In a Tapiola sports hall, the sound of metal-on-metal, and the beep of electronic score boards immediately tells you there’s a fencing class in progress even before you see the participants dressed in their distinctive white padded suits and otherworldly face masks.
The class is part of a youth sports programme that involves hundreds of young people every Wednesday in Espoo, to encourage more teenagers to get into sports by offering a wide range of activities in partnership with area sports clubs.
“Every training session we have one and a half hours, including a warm-up, repetition of the basics, and then they’re fencing” says Kimmo Puranen from Espoo Fencers.
“At first the kids were a little bit nervous and noisy but now there’s a big change for them, they’re listening and trying to do as best they can. They’re really concentrating now and wanting to learn” explains Puranen, an Olympian who competed at the 1980 Moscow Olympic Games.
Espoo Fencers are one of more than 20 local sports clubs taking part in the initiative, which includes swimming, football, basketball, rugby, diving, floorball, water polo and many more.
And the young participants seem to enjoy learning new skills.
“It’s very fun and it’s exciting, and I know that I’m not going to win but it’s fun” says 12-year old Iiris.
Thirteen year old Renar has been fencing for a few years but also joins the new Wednesday afternoon class.
“You should try it! It’s free this Wednesday group and you can try it. It’s solo play. Others don’t say what you have to do” he says
Second year of the sport initiative
This term marks the second semester of the initiative, coordinated by Espoo’s Sport and Exercise Services, and it’s grown in terms of the number of sports on offer, the number of participating clubs and the number of children taking part.
The city finds the venues for clubs if they need indoor or outdoor space, pays the coaches, and works to spread the word about the initiative to schools to attract more participants.
“Of course all of us are a little bit concerned about youngsters’ physical shape, and licenses for hobbies can get pretty expensive at exactly that age between 12 and 14. We have sports that already cost three hundred, four hundred euros per month and we wanted to take care of that side of things” explains Camilo Miettinen Youth Sports Coordinator at the City of Espoo.
“When you are active you can focus better to studies, and that is also true, and we wanted to find something in Espoo to ensure that from two years old, to 18-years old a path that everybody has a chance to try some sports, and we offer it free of charge” he says.
Miettinen started by approaching clubs to get them involved, and partnered with organisations that might already have their own youth teams, but who were also keen to introduce their sport to more teenagers.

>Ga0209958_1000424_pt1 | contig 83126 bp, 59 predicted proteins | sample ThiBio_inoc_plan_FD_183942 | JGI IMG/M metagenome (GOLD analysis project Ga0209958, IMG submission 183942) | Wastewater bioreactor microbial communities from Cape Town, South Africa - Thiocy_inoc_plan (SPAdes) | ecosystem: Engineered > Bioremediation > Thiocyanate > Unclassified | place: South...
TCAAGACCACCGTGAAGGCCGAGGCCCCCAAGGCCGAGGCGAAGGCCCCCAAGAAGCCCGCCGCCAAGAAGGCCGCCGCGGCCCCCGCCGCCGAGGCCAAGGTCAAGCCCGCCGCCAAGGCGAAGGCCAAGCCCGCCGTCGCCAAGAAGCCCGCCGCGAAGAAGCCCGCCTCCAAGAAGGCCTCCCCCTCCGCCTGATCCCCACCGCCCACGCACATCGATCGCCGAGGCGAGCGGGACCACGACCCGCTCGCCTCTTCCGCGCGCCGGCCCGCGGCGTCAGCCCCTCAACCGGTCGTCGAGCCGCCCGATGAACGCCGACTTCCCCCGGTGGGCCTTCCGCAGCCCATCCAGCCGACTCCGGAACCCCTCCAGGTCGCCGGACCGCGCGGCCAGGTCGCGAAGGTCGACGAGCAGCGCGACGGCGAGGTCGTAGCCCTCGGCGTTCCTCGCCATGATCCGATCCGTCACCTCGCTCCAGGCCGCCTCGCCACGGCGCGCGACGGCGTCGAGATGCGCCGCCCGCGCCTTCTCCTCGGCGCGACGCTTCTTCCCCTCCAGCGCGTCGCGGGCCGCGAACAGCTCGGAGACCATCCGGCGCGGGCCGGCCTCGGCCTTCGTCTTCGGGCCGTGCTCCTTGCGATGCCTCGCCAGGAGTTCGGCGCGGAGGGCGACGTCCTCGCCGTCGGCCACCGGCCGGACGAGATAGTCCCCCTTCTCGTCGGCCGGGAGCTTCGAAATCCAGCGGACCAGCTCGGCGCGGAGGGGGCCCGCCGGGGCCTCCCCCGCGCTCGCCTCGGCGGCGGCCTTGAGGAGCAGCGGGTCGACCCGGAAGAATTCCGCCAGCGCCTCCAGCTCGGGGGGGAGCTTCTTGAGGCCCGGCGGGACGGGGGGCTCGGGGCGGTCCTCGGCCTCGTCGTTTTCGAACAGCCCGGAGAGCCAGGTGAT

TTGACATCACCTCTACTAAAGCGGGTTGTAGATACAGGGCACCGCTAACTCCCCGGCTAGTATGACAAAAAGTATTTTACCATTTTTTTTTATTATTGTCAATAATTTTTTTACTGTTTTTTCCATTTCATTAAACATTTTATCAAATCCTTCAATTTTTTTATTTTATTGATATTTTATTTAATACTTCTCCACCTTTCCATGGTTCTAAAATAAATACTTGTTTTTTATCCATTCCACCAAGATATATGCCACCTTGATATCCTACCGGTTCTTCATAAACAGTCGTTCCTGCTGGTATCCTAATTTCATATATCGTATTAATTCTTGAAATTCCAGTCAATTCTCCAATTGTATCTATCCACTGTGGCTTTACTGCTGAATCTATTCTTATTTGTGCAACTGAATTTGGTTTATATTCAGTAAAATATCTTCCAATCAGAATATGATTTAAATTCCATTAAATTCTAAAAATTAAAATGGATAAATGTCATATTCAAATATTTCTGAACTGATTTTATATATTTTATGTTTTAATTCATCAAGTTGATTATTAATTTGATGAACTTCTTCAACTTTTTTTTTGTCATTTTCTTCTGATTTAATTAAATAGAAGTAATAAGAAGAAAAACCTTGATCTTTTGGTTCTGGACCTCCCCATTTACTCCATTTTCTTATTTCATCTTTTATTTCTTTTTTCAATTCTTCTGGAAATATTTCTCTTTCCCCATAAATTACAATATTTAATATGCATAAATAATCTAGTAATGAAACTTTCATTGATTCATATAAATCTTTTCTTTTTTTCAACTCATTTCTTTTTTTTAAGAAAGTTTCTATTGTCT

For many of the sports in the programme, there’s not a high barrier to entry with equipment costs – something that is important to Miettinen as a former professional ice hockey player who knows how quickly teens outgrow their equipment, and how expensive it is to replace.
“Sports overall is getting more expensive than when I was younger, because now it’s soccer, floorball, they are happening all year round” says Miettinen.
“Ice hockey is very expensive, at that age it’s very very expensive already. And there might be three kids in the family, two boys playing ice hockey and a girl doing gymnastics and that could be €400 per month” he adds.
Learning new skills beyond sport
Although the primary objective of the Wednesday hobby sports initiative is to get young people moving, there’s other benefits too as they learn other skills apart from burning calories.
“At rugby the children learn about team work, hand and eye coordination, communication, fair play and have fun doing it” says Oskari Hiipakka, Espoo Rugby Club Chairman.
“They run around and use a lot of energy, they can be noisy and this is definitely something new for these young people. And it’s good for Espoo Rugby to give back to the community and participate in this programme as well” Hiipakka adds.
The programme has been such a success across all the sports, there’s hopes to continue it also in the future during the school year.
Camilo Miettinen wants to involve more sports and more clubs, and more local schools as well.
“We wanted to make two things sure: that we can offer kids from 13 to 16 free sports that they can try. You can go this week to rugby, next week to skating. Normally if you want to try something you have to commit, and this is the easiest possible way to go and try sports.”